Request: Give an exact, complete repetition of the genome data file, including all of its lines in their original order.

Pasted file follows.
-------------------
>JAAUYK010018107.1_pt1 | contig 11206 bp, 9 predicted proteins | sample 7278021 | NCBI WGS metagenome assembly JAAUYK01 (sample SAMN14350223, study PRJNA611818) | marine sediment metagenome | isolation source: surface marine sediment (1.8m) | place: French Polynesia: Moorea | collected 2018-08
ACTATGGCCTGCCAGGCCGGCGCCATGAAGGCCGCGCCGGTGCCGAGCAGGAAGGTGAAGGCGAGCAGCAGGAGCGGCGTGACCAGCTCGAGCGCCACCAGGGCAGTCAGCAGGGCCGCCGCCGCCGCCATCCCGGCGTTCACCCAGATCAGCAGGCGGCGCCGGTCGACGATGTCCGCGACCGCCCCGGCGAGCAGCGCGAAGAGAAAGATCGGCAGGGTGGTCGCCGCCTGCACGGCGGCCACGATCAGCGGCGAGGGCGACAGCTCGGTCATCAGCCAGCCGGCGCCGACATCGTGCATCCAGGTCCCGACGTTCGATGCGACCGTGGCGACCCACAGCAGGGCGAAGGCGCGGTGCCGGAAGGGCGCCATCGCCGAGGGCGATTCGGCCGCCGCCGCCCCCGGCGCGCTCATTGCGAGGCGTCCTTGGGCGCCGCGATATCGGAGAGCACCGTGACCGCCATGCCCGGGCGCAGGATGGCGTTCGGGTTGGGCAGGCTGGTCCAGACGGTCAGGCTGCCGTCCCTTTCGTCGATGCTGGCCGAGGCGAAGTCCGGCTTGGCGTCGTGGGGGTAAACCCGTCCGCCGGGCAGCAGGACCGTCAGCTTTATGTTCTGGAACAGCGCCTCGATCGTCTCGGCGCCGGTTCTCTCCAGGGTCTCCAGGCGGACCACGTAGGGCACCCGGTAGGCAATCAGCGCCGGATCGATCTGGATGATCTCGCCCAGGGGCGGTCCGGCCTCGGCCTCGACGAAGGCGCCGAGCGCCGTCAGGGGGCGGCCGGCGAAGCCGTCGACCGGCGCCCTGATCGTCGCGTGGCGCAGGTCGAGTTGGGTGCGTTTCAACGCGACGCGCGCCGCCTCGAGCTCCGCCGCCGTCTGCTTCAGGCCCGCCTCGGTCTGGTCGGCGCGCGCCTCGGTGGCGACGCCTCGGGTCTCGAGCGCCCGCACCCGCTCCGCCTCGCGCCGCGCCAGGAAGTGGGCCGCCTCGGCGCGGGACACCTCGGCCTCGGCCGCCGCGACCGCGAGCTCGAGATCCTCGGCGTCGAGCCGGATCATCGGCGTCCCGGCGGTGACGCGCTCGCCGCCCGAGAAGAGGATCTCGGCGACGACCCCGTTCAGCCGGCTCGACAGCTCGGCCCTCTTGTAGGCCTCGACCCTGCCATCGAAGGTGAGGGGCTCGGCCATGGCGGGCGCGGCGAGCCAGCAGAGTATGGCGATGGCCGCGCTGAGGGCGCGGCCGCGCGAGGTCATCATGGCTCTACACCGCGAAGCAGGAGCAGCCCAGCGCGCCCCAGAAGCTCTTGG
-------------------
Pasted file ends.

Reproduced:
>JAAUYK010018107.1_pt1 | contig 11206 bp, 9 predicted proteins | sample 7278021 | NCBI WGS metagenome assembly JAAUYK01 (sample SAMN14350223, study PRJNA611818) | marine sediment metagenome | isolation source: surface marine sediment (1.8m) | place: French Polynesia: Moorea | collected 2018-08
ACTATGGCCTGCCAGGCCGGCGCCATGAAGGCCGCGCCGGTGCCGAGCAGGAAGGTGAAGGCGAGCAGCAGGAGCGGCGTGACCAGCTCGAGCGCCACCAGGGCAGTCAGCAGGGCCGCCGCCGCCGCCATCCCGGCGTTCACCCAGATCAGCAGGCGGCGCCGGTCGACGATGTCCGCGACCGCCCCGGCGAGCAGCGCGAAGAGAAAGATCGGCAGGGTGGTCGCCGCCTGCACGGCGGCCACGATCAGCGGCGAGGGCGACAGCTCGGTCATCAGCCAGCCGGCGCCGACATCGTGCATCCAGGTCCCGACGTTCGATGCGACCGTGGCGACCCACAGCAGGGCGAAGGCGCGGTGCCGGAAGGGCGCCATCGCCGAGGGCGATTCGGCCGCCGCCGCCCCCGGCGCGCTCATTGCGAGGCGTCCTTGGGCGCCGCGATATCGGAGAGCACCGTGACCGCCATGCCCGGGCGCAGGATGGCGTTCGGGTTGGGCAGGCTGGTCCAGACGGTCAGGCTGCCGTCCCTTTCGTCGATGCTGGCCGAGGCGAAGTCCGGCTTGGCGTCGTGGGGGTAAACCCGTCCGCCGGGCAGCAGGACCGTCAGCTTTATGTTCTGGAACAGCGCCTCGATCGTCTCGGCGCCGGTTCTCTCCAGGGTCTCCAGGCGGACCACGTAGGGCACCCGGTAGGCAATCAGCGCCGGATCGATCTGGATGATCTCGCCCAGGGGCGGTCCGGCCTCGGCCTCGACGAAGGCGCCGAGCGCCGTCAGGGGGCGGCCGGCGAAGCCGTCGACCGGCGCCCTGATCGTCGCGTGGCGCAGGTCGAGTTGGGTGCGTTTCAACGCGACGCGCGCCGCCTCGAGCTCCGCCGCCGTCTGCTTCAGGCCCGCCTCGGTCTGGTCGGCGCGCGCCTCGGTGGCGACGCCTCGGGTCTCGAGCGCCCGCACCCGCTCCGCCTCGCGCCGCGCCAGGAAGTGGGCCGCCTCGGCGCGGGACACCTCGGCCTCGGCCGCCGCGACCGCGAGCTCGAGATCCTCGGCGTCGAGCCGGATCATCGGCGTCCCGGCGGTGACGCGCTCGCCGCCCGAGAAGAGGATCTCGGCGACGACCCCGTTCAGCCGGCTCGACAGCTCGGCCCTCTTGTAGGCCTCGACCCTGCCATCGAAGGTGAGGGGCTCGGCCATGGCGGGCGCGGCGAGCCAGCAGAGTATGGCGATGGCCGCGCTGAGGGCGCGGCCGCGCGAGGTCATCATGGCTCTACACCGCGAAGCAGGAGCAGCCCAGCGCGCCCCAGAAGCTCTTGG